I suppose I’ve reached a certain age when my talented friends start hosting retrospectives of their work. The trade-off is good when it’s youthful uncertainty for art-show openings with beer gardens, though, and here we are.
I’m really proud of my friend Chris Marion, as I tell him frequently on Instagram. There was a time when I knew him as an IT Guy with a good eye, toiling along with the rest of us in Western Massachusetts. Now, after mapping out a dream and honing in on a specific set of skills while doing so, he’s a full-time photographer with client names like NBA, WNBA, UConn, and MGM.
With a portfolio like that, no one would begrudge him a gallery show limited to celebrities, sports stars, and once-in-a-lifetime events. But Chris never forgets where he comes from, literally or figuratively, and his recent show From the 413 to the NBA was proof.
Held in the Benzine Gallery at Gasoline Alley in a once-industrial section of Springfield, Mass., Chris whittled his collection down to 100 bright spots — some captured locally, others from the sidelines of national championships or rock-legend concerts — and joined forces with more than 16 local small businesses who served as partners or vendors.
“It still feels like a dream that I grew up in the birthplace of basketball and now I get to help document the game at such a high level,” he says.
Back in the day, Chris and I shared the same friend and mentor: street photog, reporter, and one of the original members of the American paparazzi (back when velvet ropes meant something) Keith Sikes. He founded the Valley Photographic Center and helped me, Chris, and countless others navigate the business of art and the art of business when we were still young enough to want to set the world on fire.
Keith, who was always young enough to set the world on fire, passed away last year and I miss him very much. Chris’ exhibit opened with a photo and thank you to Keith, and that alone would’ve been enough to warrant the trip — my first overnight foray since a pandemic/medical crisis combo took me out of the game for a year and a half. But it was followed by capture-after-capture of some other very-important-humans… Current Olympian Flag-bearer and WNBA star Sue Bird. The Dropkick Murphys. LeBron James. Victoria, a little girl from Springfield, who’s portrait was hung at her eye-level in the show.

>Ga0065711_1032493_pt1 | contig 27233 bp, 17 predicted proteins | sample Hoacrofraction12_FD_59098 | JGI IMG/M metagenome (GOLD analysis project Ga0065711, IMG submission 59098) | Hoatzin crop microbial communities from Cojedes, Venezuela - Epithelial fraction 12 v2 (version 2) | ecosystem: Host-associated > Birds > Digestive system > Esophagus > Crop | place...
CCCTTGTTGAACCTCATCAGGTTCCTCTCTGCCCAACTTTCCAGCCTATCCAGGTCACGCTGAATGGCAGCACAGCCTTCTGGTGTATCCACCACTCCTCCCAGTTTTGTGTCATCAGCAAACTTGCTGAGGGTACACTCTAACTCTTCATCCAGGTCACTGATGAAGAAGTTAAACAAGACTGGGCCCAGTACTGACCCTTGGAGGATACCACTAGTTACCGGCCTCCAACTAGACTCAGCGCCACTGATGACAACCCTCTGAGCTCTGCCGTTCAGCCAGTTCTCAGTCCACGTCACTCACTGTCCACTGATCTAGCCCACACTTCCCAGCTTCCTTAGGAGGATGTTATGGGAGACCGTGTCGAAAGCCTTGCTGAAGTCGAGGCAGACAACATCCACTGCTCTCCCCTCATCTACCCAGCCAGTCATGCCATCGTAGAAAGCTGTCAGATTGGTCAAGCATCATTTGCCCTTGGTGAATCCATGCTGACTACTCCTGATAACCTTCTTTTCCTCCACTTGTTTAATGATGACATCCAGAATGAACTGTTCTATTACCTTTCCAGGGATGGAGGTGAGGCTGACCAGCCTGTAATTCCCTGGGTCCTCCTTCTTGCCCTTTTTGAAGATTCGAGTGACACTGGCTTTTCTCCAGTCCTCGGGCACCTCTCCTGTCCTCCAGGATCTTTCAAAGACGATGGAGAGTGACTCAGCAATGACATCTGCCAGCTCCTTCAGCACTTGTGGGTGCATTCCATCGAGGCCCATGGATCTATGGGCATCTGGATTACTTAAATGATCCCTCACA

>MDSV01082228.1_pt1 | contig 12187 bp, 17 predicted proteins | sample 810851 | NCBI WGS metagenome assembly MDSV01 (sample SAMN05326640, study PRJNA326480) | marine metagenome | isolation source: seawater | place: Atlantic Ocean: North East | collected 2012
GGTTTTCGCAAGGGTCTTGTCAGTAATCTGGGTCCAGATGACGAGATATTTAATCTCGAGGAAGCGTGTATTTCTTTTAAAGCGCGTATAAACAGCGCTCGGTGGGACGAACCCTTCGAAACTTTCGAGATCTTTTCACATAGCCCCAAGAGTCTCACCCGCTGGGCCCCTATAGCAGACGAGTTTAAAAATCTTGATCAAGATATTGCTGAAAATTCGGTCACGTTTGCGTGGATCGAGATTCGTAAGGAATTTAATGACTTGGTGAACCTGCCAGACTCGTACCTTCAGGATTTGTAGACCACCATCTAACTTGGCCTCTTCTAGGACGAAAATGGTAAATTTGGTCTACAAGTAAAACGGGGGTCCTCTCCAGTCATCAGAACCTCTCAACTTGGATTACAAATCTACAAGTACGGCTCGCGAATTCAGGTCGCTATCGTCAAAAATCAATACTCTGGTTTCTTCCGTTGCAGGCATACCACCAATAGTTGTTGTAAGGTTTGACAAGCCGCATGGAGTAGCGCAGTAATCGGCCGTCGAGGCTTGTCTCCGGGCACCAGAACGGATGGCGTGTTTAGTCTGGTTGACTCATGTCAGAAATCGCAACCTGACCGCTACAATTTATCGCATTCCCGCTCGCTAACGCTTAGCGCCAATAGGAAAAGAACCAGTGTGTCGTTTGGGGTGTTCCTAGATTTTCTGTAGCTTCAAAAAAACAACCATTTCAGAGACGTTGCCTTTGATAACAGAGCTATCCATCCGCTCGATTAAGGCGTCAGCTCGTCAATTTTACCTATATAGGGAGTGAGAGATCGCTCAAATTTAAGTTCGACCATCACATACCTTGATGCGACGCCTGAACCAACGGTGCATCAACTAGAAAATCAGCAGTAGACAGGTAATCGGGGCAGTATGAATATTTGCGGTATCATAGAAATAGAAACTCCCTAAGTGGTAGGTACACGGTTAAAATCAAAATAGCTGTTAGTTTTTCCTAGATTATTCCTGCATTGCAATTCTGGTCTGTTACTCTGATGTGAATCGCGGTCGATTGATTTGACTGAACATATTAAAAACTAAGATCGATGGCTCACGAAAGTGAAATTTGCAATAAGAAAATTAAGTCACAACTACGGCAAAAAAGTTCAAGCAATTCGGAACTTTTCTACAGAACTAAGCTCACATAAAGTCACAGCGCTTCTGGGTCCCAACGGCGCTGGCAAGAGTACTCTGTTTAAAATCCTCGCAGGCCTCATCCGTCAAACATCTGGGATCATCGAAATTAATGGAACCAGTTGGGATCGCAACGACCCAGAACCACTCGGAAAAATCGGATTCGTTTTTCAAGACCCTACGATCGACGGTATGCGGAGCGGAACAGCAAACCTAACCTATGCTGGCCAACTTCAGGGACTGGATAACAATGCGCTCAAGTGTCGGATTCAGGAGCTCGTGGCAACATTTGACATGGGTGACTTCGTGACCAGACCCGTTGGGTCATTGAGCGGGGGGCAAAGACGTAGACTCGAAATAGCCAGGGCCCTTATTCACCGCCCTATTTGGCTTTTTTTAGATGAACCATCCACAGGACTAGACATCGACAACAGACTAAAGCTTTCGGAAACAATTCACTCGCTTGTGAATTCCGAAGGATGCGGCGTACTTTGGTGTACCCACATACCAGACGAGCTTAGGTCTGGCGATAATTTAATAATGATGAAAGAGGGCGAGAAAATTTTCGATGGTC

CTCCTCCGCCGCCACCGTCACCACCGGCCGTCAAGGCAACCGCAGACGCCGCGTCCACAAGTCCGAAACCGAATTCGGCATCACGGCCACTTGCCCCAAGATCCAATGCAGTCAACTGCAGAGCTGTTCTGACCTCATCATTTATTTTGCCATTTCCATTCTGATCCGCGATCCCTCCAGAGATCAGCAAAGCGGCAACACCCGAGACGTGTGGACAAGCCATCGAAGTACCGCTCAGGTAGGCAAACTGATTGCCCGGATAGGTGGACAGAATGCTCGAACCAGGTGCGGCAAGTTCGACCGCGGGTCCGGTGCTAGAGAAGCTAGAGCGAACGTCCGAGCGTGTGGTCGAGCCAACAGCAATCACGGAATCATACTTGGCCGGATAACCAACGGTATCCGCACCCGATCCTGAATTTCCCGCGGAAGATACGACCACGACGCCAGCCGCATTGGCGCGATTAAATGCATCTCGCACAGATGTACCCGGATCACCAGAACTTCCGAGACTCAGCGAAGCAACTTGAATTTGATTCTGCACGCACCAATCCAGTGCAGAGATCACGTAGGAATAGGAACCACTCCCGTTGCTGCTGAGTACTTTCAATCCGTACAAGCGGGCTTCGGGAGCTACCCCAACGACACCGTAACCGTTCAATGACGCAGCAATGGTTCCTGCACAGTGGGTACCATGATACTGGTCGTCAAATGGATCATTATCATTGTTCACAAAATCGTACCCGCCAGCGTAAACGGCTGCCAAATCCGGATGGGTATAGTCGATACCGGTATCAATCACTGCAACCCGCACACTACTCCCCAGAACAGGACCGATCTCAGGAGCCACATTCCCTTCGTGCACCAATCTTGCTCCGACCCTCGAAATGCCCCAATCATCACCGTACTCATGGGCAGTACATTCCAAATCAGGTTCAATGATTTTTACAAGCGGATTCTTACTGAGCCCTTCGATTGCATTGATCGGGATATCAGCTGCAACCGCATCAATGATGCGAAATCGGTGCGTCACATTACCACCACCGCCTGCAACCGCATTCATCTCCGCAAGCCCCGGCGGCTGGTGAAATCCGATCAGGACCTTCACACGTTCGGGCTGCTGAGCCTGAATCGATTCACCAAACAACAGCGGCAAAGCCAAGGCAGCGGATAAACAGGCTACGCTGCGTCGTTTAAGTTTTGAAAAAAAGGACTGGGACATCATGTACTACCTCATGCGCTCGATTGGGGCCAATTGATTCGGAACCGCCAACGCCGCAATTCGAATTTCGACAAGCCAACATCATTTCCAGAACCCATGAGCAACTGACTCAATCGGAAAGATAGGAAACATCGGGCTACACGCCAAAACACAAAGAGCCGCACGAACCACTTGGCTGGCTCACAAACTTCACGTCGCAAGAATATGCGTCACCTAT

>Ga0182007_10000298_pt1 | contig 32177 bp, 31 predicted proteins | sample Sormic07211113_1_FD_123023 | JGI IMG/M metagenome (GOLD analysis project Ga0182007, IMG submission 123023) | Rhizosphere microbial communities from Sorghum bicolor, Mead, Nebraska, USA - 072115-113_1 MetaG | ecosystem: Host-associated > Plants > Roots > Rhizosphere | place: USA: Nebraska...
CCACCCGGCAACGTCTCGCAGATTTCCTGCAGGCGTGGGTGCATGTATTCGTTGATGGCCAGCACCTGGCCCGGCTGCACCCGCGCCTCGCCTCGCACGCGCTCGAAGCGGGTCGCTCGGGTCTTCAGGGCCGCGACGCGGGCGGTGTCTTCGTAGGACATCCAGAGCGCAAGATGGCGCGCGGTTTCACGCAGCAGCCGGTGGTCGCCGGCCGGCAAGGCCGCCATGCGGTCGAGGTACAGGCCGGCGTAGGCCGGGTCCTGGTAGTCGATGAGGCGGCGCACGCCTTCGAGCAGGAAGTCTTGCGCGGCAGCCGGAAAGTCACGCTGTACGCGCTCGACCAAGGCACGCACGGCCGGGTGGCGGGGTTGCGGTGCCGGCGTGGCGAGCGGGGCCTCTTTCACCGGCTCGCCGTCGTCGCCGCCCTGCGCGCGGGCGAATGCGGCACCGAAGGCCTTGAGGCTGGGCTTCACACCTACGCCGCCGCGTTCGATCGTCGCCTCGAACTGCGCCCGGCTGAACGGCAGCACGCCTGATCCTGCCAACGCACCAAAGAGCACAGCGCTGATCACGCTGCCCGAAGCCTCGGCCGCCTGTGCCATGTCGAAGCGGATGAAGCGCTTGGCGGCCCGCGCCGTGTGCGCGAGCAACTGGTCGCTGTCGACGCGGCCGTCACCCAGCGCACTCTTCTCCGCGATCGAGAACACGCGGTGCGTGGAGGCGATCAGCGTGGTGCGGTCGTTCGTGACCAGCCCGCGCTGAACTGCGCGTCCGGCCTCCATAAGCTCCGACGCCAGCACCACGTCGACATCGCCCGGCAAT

And for me, it was also a trip back to a city I called home for a decade; one that is overflowing with culture, diversity, talent, and strong connections… a combination I sometimes miss where I live now.
People say you can’t go home again … that may be true, but we can always go back and look at the pictures.
Read, watch, or listen to more about 413 to the NBA from some Western Mass. Media Greats:
I’ve never thought of myself as a “DisneyFan” per se, but many (if not most) of us grew up Wishing Upon A Star at least some of the time, including me.
In my child- and teen-hood, showing your Disney pride meant plastering walls with Mickey posters, cloaking the windows in Minnie curtains, and brushing our teeth with electric Pluto. It was all very obvious.
Now, however, the savvy product-designers of the world have introduced a new Disney aesthetic: one that’s much less in-your-face and more likely to blend into an existing design scheme, though not without its measure of kitsch.
Below are a few of my favorite finds; leave yours in the comments!
Haus of Maus…
In the makeup world, Disney villains are having a moment. The new ‘Disney Noir’ flick Cruella has already inspired a MAC collaboration, and Colourpop’s Misunderstood palette pays homage to a greater swath of baddies, including Ursula, The Evil Queen, and Hades.
Adjacently, Enchanted Disney Fine Jewelry also has a range of villainous original designs, including rutilated quartz* rings inspired by Maleficent — and the ring that inspired this post.
…Mouse in the House
Perhaps the most covert way to incorporate the Diz into daily life, though, is through home decor. Ruggable, for instance, has a line of washable rugs with hidden Mickeys and Minnies, with delightful names like “Mickey Ombré” and “Minnie Trellis.” Shown below: Mickey Persian Burgundy.
This Mickey Mouse Trivet from the Disney Homestead Collection is just subtle enough to quirk up any kitchen…
And, following the discontinuation of the original product, Myperfectcolor.com began offering the most clandestine celebration of all: the Match of Disney Paint color-recreation service, which sounds cool enough on its own to warrant a swatch test.
Plus, the color names spark joy, and can either be conversation pieces (“What is this, ecru in the living room? Nuh-no, this is Once Upon A Time here, and A Whole New World on the wainscoting!”) or a big secret: I won’t tell anyone if you choose Buzz Beta Sector Beige for your man-cave if you don’t, nor if you’re looking to paint your office accent wall the color of Mickey’s pants.
* — Bonus Vocab!
Rutilated quartz is a variety of quartz that contains needle-like inclusions of rutile, a highly-refractive mineral, which can appear gold, silver, copper red, or black. While inclusions often reduce the value of a crystal, rutilated quartz is valued for them.